SHIFT’s eLearning Blog
Karla Gutierrez on Thu, May 19, 2016 @ 12:11 PM
With great example comes great knowledge power. While you don’t need to set yourself on fire to learn that fire is hot, being told that it’s important to put out a lit cigarette isn’t as effective as telling a story of how a single cigarette burned down an entire house to get someone to remember to take the precaution.
People learn the best when they know the very real consequences and not just the potential implications. We are motivated by what others have gone through and knowing about the burned house and how it affected the people that lived there is a far more powerful teacher than a grouping of random statistics about house fires that do not have real people as an example.
So, trainers, instead of expecting course participants to take you at your word, let examples do the work for you. They are more effective than a giant block of text and can help you and your students do more with less effort. Giving them examples is like giving them a compass so they can actually find their way.
Here’re some easy ways to start incorporating examples into your eLearning courses:
Screenshots are great demonstration content. Anything that can be done on a computer should mainly be explained with screenshots. This type of visual example helps you show your learners exactly what you mean. How much easier is it to see where an icon is rather than trying to find it based on a word description?
Screenshots are ideally suited to visualize computer tasks, lab operations, a sequence of events or tasks, teaching software, and walkthroughs. For instance, if you need to explain to sales people how to use the new CRM, take a screenshot for every step of a process, and after you’re done, create a slideshow, an exploration interaction or even an animated GIF to make it more appealing.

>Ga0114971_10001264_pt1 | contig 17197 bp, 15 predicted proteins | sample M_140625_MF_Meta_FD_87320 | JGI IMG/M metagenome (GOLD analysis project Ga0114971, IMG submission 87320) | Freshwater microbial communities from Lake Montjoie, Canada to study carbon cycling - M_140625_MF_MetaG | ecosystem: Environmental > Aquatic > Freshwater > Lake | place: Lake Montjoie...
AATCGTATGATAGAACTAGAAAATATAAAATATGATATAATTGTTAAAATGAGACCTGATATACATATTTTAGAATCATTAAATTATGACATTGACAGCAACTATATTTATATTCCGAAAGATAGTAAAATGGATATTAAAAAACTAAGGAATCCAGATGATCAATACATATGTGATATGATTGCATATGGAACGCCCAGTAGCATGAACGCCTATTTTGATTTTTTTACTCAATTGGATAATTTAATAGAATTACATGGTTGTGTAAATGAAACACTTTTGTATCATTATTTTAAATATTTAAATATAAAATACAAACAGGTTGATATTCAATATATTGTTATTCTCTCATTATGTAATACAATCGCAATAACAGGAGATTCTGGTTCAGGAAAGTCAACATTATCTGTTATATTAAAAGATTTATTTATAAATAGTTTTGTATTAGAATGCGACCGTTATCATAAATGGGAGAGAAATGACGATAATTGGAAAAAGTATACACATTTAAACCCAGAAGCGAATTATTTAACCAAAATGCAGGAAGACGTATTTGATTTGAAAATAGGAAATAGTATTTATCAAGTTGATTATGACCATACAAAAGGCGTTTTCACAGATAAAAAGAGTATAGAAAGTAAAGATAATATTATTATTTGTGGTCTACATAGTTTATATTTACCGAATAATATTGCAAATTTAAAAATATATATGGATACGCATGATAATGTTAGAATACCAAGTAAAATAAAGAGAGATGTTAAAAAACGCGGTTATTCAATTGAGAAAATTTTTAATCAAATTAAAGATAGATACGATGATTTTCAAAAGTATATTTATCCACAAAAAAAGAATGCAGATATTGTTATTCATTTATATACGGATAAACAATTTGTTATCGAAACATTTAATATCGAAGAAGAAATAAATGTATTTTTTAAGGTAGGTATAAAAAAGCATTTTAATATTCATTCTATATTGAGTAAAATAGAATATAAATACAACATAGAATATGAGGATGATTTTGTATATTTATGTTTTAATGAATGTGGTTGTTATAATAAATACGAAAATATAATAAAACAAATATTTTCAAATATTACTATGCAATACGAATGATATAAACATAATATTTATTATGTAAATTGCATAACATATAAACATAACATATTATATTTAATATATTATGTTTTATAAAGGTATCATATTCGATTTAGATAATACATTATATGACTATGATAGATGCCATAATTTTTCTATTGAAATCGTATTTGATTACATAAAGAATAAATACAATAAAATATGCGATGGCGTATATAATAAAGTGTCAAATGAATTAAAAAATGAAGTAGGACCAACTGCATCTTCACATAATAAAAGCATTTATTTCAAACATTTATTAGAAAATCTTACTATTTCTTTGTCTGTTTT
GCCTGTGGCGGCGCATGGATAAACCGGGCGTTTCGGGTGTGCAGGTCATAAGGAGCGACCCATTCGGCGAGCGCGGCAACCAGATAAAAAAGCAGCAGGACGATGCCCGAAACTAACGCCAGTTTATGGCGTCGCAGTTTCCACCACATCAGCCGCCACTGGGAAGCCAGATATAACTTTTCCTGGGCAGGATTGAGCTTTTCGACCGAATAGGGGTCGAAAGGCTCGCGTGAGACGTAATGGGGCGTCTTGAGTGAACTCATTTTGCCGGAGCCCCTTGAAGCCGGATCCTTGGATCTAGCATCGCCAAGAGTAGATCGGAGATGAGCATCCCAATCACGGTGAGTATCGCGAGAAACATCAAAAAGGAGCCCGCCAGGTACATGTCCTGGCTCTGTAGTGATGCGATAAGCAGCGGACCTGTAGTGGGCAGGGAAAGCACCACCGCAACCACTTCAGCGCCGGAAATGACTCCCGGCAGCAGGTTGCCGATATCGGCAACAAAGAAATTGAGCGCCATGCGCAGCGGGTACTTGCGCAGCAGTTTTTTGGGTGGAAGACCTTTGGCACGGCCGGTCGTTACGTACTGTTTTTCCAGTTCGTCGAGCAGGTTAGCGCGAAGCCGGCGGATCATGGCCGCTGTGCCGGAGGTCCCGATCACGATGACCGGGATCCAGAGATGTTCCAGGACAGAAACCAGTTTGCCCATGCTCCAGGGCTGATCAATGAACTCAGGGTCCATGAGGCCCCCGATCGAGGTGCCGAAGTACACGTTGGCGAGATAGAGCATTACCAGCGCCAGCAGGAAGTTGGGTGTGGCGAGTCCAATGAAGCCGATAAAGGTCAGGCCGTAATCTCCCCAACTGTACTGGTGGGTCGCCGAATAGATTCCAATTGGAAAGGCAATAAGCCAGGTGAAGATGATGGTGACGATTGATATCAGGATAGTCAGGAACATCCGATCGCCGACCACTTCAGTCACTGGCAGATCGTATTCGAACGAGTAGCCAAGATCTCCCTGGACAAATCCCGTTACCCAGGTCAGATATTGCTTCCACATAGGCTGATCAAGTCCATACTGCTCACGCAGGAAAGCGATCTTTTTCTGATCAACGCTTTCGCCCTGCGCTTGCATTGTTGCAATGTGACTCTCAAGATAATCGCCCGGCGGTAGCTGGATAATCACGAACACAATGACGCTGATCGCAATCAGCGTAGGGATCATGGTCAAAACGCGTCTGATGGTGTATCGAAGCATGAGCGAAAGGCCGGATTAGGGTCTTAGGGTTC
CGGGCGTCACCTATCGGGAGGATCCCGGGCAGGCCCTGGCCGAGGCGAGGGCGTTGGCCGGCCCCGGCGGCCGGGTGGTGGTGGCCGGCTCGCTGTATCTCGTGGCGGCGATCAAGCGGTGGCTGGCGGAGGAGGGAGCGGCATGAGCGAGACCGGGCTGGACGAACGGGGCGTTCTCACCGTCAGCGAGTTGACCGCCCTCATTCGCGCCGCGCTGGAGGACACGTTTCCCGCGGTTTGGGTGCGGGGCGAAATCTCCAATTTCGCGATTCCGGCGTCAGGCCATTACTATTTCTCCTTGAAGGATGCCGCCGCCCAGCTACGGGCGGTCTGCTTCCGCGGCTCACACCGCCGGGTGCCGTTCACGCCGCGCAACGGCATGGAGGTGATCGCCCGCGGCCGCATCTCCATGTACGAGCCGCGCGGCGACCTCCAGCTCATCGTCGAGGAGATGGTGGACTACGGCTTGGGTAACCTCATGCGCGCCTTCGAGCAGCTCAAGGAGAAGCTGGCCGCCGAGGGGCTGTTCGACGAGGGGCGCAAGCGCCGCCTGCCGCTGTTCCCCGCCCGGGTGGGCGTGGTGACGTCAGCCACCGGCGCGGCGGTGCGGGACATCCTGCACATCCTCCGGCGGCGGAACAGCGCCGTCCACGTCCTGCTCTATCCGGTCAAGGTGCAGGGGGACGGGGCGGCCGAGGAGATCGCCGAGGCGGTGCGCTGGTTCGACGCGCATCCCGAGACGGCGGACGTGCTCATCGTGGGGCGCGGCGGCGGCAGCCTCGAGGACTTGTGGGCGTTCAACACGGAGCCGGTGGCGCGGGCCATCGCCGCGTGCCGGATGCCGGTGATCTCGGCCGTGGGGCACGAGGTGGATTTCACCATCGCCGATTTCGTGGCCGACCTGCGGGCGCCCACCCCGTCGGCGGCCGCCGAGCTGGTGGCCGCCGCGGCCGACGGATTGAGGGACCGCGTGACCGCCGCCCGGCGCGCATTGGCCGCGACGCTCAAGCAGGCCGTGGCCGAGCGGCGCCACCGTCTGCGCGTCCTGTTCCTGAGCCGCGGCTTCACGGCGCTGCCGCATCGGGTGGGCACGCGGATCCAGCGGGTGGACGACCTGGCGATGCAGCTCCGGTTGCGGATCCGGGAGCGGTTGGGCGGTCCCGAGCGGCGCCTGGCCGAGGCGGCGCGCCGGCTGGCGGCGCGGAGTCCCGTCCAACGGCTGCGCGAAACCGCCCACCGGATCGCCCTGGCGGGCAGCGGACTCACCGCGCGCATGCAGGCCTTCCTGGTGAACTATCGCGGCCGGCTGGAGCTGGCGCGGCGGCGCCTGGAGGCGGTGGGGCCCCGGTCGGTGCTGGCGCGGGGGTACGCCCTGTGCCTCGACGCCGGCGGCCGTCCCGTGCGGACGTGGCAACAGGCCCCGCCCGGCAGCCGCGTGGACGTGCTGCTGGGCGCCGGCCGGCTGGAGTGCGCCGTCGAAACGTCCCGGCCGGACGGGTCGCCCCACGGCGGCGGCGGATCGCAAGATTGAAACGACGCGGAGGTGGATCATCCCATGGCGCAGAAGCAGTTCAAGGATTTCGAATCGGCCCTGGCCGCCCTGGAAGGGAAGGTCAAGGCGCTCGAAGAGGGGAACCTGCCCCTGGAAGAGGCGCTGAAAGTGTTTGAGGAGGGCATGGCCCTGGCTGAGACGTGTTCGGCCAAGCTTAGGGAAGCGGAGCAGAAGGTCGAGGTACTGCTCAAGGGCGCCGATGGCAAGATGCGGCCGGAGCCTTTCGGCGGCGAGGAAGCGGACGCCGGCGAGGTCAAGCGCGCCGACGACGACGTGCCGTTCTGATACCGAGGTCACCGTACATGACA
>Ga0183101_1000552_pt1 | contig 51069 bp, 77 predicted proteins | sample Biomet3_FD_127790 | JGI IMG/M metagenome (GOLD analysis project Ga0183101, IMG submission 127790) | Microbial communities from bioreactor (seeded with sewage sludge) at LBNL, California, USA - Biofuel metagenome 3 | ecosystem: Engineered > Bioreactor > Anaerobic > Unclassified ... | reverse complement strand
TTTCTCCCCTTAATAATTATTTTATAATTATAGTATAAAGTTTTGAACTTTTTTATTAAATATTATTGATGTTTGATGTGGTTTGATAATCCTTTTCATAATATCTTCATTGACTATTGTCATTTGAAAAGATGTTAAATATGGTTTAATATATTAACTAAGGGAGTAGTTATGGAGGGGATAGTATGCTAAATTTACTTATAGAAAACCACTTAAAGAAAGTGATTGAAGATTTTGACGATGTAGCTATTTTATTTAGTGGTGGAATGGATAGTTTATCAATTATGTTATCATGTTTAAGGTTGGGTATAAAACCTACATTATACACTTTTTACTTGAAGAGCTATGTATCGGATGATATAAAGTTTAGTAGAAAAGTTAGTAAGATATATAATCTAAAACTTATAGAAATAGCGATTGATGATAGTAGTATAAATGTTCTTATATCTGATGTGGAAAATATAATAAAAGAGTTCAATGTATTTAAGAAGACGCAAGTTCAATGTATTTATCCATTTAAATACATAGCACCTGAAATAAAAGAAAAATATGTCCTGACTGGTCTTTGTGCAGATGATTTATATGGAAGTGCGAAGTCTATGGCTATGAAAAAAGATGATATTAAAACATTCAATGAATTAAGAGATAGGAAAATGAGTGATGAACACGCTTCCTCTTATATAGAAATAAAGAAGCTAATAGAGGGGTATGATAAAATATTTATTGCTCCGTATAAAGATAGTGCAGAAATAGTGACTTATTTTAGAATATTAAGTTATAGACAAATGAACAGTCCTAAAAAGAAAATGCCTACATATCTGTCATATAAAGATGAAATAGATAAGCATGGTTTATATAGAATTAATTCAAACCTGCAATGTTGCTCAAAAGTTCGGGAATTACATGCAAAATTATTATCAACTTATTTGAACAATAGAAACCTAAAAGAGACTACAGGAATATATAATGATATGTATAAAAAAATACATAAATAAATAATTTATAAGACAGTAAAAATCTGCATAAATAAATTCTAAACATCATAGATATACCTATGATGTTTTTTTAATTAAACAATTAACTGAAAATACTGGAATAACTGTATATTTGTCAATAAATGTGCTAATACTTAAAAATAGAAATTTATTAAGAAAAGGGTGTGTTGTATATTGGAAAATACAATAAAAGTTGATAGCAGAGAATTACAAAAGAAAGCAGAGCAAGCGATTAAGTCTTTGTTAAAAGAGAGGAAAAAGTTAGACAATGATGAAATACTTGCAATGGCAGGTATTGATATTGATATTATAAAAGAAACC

Here are some tool recommendations you can use to take screenshots.
2) Scenarios and Stories
The best way to get learners to see information relevant is to present them with a story that covers real life situations. You can design characters, locations and details to give even more context to the story. Here’re 6 Tips to Bring Out Your Inner Storyteller.
Courses for things such as sexual harassment are especially well suited to being taught through a story because there are so many variables involved. For instance, you could have a story about a new employee being harassed online, where her boss sends her Whatsapp messages saying inappropriate things. What did the new employee do to solve such a situation? Including details like this brings the problem to life and makes it more engaging to learners.
Creating these stories and scenarios will prepare students far better than if you only tell them what to do in a situation. You can also take this opportunity to let them know about the consequences if they don’t act properly such as legal actions or loss of commission.
Like in the following example, you want to make the story as true to life as possible and have your learners think critically about what they would do the same or differently. This gives them a safe environment to explore potential problems and increases their retention of the information.
3) Case Studies
Case studies involve analyzing a real life instance of an event to gain greater insight into what could be done the same or differently in future occurrences. It is an ideal learning tool and activity for learners as they help bridge the gap between theory and practice.
This form of example is especially useful for teaching complex topics, judgment and decision-making skills, to show best practices, how to apply tools and to develop creative and critical thinking.